When the Atlanta Braves released an announcement after their game on August 2, 1990, that they had traded Dale Murphy, there was silence in the press box at Houston’s Astrodome, where the team was in the middle of a weekend series against the Astros.
“I will look out at right field for ten years and see Dale Murphy,” said former Braves’ pitcher Phil Niekro, then a bullpen coach for the team.
The deal had been rumored for a few days, but when it actually happened, it was a shock to many.
“There’s definitely an air of sadness here,” shortstop Jeff Blauser said. “Losing the game, and now losing Murph. He wasn’t the only one with tears in his eyes.”
Murphy was drafted by Atlanta fifth overall in the 1974 MLB Draft. He was a high school catcher from Portland, Oregon. A skinny, tall catcher, which was unusual for that time, or really any other. Within a few years it became clear that wearing the equipment and managing a game behind the mask was not his thing. He was a much better fit chasing fly balls. In 1978 when he was 22, Murph hit 23 home runs. Four years later, playing center field, he won the Most Valuable Player Award. But that was just the beginning.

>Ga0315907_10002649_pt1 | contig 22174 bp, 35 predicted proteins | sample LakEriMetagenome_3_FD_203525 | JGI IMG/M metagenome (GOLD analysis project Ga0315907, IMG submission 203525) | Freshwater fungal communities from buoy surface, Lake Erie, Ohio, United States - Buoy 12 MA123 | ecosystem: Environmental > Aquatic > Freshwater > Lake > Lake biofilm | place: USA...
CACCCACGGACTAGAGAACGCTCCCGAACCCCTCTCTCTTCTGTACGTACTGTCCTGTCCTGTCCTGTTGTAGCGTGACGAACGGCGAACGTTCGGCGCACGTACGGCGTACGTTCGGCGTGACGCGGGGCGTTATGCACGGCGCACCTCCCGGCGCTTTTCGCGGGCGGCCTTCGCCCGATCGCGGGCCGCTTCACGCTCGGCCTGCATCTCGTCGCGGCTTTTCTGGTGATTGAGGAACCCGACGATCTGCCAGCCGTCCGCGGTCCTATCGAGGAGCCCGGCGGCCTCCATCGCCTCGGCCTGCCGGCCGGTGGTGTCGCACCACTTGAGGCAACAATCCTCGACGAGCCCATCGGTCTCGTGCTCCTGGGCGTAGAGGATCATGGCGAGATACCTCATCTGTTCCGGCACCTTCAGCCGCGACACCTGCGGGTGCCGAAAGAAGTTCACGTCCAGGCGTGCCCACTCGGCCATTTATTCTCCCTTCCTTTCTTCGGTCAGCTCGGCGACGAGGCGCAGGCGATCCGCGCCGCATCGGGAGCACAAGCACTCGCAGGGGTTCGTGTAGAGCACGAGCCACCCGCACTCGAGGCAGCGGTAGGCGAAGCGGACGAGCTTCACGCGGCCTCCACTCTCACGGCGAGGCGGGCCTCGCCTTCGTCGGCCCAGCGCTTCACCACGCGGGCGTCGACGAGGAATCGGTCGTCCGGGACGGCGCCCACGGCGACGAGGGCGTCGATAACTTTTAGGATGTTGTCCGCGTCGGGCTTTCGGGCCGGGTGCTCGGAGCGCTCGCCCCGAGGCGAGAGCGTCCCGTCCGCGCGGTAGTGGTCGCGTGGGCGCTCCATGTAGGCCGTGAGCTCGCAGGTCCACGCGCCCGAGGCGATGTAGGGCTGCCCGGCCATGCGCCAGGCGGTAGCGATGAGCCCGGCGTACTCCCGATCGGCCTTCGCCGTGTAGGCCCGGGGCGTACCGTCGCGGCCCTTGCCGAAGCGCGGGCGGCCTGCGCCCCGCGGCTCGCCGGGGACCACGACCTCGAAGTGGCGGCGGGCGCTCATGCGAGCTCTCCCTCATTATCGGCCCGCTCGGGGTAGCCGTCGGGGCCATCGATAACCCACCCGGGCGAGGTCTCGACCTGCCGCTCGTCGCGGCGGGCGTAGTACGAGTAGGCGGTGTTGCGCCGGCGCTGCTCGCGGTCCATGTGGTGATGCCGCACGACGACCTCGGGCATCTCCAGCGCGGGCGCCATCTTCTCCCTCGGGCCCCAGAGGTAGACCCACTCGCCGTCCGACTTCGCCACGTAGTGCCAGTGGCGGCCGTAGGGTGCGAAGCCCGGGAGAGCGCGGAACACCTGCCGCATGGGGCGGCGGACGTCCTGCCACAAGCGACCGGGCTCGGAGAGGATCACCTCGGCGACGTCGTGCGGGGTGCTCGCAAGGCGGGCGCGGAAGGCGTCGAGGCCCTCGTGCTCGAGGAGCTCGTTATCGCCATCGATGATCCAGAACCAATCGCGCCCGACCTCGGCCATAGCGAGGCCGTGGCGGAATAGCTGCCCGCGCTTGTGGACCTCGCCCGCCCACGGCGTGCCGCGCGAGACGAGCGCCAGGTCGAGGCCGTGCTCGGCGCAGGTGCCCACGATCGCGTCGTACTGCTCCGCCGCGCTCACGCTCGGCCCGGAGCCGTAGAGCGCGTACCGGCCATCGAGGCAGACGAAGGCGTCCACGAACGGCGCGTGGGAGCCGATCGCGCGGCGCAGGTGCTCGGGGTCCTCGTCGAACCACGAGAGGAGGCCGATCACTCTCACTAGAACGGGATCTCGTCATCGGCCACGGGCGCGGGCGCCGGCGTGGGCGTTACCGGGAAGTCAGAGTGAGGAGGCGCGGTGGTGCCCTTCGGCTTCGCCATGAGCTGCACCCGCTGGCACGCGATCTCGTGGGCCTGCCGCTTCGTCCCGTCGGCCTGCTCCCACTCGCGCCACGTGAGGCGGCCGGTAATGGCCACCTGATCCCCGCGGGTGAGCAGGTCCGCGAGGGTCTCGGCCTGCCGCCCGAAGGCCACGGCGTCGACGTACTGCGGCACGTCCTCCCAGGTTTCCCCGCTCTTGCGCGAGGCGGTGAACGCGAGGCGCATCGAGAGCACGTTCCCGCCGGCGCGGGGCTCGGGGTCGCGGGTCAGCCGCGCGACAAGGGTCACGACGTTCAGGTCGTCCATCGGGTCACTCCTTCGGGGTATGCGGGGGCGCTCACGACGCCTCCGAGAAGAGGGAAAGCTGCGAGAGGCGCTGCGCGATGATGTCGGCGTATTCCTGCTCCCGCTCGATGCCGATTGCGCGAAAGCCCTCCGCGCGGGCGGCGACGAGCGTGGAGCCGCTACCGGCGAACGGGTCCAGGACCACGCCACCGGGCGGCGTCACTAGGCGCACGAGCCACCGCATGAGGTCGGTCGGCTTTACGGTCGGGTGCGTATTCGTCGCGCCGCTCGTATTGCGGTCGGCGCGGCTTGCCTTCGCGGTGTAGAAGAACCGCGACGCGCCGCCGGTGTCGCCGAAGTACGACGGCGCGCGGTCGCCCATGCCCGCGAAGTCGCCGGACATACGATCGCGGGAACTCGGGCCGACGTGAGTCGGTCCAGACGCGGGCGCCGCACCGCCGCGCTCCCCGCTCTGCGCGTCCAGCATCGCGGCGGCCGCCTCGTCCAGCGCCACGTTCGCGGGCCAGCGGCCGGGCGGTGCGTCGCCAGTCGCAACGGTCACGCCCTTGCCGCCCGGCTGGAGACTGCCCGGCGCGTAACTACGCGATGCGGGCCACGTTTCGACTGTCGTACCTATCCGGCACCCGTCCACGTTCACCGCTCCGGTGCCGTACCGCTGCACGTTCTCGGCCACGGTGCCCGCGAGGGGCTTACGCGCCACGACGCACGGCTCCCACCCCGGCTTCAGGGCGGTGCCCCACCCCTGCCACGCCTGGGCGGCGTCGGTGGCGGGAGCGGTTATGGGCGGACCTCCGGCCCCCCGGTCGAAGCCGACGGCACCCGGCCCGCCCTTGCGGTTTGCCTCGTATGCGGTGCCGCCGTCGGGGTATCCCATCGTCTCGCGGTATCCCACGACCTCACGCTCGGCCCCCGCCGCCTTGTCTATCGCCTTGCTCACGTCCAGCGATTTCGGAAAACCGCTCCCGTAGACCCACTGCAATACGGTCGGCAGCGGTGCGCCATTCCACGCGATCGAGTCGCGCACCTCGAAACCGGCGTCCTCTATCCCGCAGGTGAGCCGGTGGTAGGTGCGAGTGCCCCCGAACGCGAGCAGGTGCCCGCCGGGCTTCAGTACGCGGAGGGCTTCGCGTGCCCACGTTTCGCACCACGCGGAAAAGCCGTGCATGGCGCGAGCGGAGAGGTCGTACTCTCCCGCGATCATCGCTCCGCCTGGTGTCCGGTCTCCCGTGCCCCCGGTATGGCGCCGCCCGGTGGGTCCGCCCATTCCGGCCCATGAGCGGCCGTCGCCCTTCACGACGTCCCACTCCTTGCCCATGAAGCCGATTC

Lean but muscular, with a great arm, Murphy won his first Gold Glove in 1982, the first of five straight for his play in center. He won the MVP a second time in 1983, when he also became a 30/30 (homers and steals) guy. He was even better in 1984 and 1985, and again in 1987, when he belted a career-high 44 homers. For about five or six years, he was in the discussion as baseball’s best player.
But Murphy started to break down a bit, missed some games after having played every one for five-plus years. His bat slowed, his feet got heavy. Just when the Braves were getting better, they sent their popular team leader to the Phillies.
There have been few (if any) players more popular in Atlanta, than Dale Muprhy. When he came back to the city in 1991 for his first series against his former team as a member of the Phillies, the Braves held “Dale Murphy Night.” The video below chronicles that emotional evening at Fulton-County Stadium.
Dan Holmes is an author and baseball historian. He previously worked for the National Baseball Hall of Fame and Museum and Major League Baseball. He once defeated George Brett in Texas Hold Em poker and faced Phil Niekro's knuckleball. He has two daughters and he writes regularly about baseball and many other topics.